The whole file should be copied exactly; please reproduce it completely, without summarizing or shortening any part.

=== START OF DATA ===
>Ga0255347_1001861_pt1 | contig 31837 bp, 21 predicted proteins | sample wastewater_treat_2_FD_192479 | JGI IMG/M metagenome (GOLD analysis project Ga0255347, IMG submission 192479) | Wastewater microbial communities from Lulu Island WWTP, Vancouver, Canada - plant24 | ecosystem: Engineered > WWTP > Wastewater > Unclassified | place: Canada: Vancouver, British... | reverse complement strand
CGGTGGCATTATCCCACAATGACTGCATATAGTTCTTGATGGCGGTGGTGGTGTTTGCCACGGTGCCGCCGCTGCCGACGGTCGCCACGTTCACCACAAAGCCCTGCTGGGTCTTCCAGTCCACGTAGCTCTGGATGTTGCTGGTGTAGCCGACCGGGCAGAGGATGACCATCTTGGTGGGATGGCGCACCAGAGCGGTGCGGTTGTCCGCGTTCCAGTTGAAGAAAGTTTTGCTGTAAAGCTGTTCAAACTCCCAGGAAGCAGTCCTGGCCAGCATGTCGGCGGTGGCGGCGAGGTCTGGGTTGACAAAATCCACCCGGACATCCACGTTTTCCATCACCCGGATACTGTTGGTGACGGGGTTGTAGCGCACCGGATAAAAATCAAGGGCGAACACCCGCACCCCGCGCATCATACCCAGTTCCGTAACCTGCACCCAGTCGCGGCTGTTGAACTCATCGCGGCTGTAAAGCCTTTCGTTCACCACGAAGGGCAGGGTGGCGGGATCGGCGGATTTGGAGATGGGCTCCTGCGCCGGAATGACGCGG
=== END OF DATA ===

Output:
>Ga0255347_1001861_pt1 | contig 31837 bp, 21 predicted proteins | sample wastewater_treat_2_FD_192479 | JGI IMG/M metagenome (GOLD analysis project Ga0255347, IMG submission 192479) | Wastewater microbial communities from Lulu Island WWTP, Vancouver, Canada - plant24 | ecosystem: Engineered > WWTP > Wastewater > Unclassified | place: Canada: Vancouver, British... | reverse complement strand
CGGTGGCATTATCCCACAATGACTGCATATAGTTCTTGATGGCGGTGGTGGTGTTTGCCACGGTGCCGCCGCTGCCGACGGTCGCCACGTTCACCACAAAGCCCTGCTGGGTCTTCCAGTCCACGTAGCTCTGGATGTTGCTGGTGTAGCCGACCGGGCAGAGGATGACCATCTTGGTGGGATGGCGCACCAGAGCGGTGCGGTTGTCCGCGTTCCAGTTGAAGAAAGTTTTGCTGTAAAGCTGTTCAAACTCCCAGGAAGCAGTCCTGGCCAGCATGTCGGCGGTGGCGGCGAGGTCTGGGTTGACAAAATCCACCCGGACATCCACGTTTTCCATCACCCGGATACTGTTGGTGACGGGGTTGTAGCGCACCGGATAAAAATCAAGGGCGAACACCCGCACCCCGCGCATCATACCCAGTTCCGTAACCTGCACCCAGTCGCGGCTGTTGAACTCATCGCGGCTGTAAAGCCTTTCGTTCACCACGAAGGGCAGGGTGGCGGGATCGGCGGATTTGGAGATGGGCTCCTGCGCCGGAATGACGCGG